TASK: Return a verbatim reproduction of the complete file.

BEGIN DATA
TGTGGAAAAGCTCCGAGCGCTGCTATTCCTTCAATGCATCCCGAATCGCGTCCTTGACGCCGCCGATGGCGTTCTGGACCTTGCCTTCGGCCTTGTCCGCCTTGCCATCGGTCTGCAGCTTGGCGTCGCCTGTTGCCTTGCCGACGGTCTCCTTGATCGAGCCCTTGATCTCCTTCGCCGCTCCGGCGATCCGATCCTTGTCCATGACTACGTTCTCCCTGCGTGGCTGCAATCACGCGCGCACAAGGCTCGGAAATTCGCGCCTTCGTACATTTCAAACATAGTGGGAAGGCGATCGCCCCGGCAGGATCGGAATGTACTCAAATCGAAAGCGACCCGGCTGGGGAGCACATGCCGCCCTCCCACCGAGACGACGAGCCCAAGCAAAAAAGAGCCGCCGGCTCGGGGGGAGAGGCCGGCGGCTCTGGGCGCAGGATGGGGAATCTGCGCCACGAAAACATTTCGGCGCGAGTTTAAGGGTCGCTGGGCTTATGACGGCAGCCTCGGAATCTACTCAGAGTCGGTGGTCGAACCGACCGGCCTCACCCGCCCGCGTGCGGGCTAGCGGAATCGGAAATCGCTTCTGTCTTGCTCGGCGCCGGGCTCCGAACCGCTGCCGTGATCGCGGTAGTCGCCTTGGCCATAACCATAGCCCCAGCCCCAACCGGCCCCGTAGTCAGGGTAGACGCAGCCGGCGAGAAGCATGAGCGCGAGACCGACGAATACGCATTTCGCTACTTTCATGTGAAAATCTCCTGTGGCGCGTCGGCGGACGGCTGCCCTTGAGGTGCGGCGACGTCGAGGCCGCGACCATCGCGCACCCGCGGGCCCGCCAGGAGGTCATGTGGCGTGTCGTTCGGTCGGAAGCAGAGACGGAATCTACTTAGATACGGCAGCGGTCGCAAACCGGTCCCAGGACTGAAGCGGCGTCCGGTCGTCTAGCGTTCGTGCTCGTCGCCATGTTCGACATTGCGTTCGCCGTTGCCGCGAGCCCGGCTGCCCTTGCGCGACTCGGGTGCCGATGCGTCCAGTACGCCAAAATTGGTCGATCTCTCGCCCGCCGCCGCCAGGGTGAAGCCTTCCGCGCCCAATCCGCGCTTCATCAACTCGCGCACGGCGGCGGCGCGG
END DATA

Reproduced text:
TGTGGAAAAGCTCCGAGCGCTGCTATTCCTTCAATGCATCCCGAATCGCGTCCTTGACGCCGCCGATGGCGTTCTGGACCTTGCCTTCGGCCTTGTCCGCCTTGCCATCGGTCTGCAGCTTGGCGTCGCCTGTTGCCTTGCCGACGGTCTCCTTGATCGAGCCCTTGATCTCCTTCGCCGCTCCGGCGATCCGATCCTTGTCCATGACTACGTTCTCCCTGCGTGGCTGCAATCACGCGCGCACAAGGCTCGGAAATTCGCGCCTTCGTACATTTCAAACATAGTGGGAAGGCGATCGCCCCGGCAGGATCGGAATGTACTCAAATCGAAAGCGACCCGGCTGGGGAGCACATGCCGCCCTCCCACCGAGACGACGAGCCCAAGCAAAAAAGAGCCGCCGGCTCGGGGGGAGAGGCCGGCGGCTCTGGGCGCAGGATGGGGAATCTGCGCCACGAAAACATTTCGGCGCGAGTTTAAGGGTCGCTGGGCTTATGACGGCAGCCTCGGAATCTACTCAGAGTCGGTGGTCGAACCGACCGGCCTCACCCGCCCGCGTGCGGGCTAGCGGAATCGGAAATCGCTTCTGTCTTGCTCGGCGCCGGGCTCCGAACCGCTGCCGTGATCGCGGTAGTCGCCTTGGCCATAACCATAGCCCCAGCCCCAACCGGCCCCGTAGTCAGGGTAGACGCAGCCGGCGAGAAGCATGAGCGCGAGACCGACGAATACGCATTTCGCTACTTTCATGTGAAAATCTCCTGTGGCGCGTCGGCGGACGGCTGCCCTTGAGGTGCGGCGACGTCGAGGCCGCGACCATCGCGCACCCGCGGGCCCGCCAGGAGGTCATGTGGCGTGTCGTTCGGTCGGAAGCAGAGACGGAATCTACTTAGATACGGCAGCGGTCGCAAACCGGTCCCAGGACTGAAGCGGCGTCCGGTCGTCTAGCGTTCGTGCTCGTCGCCATGTTCGACATTGCGTTCGCCGTTGCCGCGAGCCCGGCTGCCCTTGCGCGACTCGGGTGCCGATGCGTCCAGTACGCCAAAATTGGTCGATCTCTCGCCCGCCGCCGCCAGGGTGAAGCCTTCCGCGCCCAATCCGCGCTTCATCAACTCGCGCACGGCGGCGGCGCGG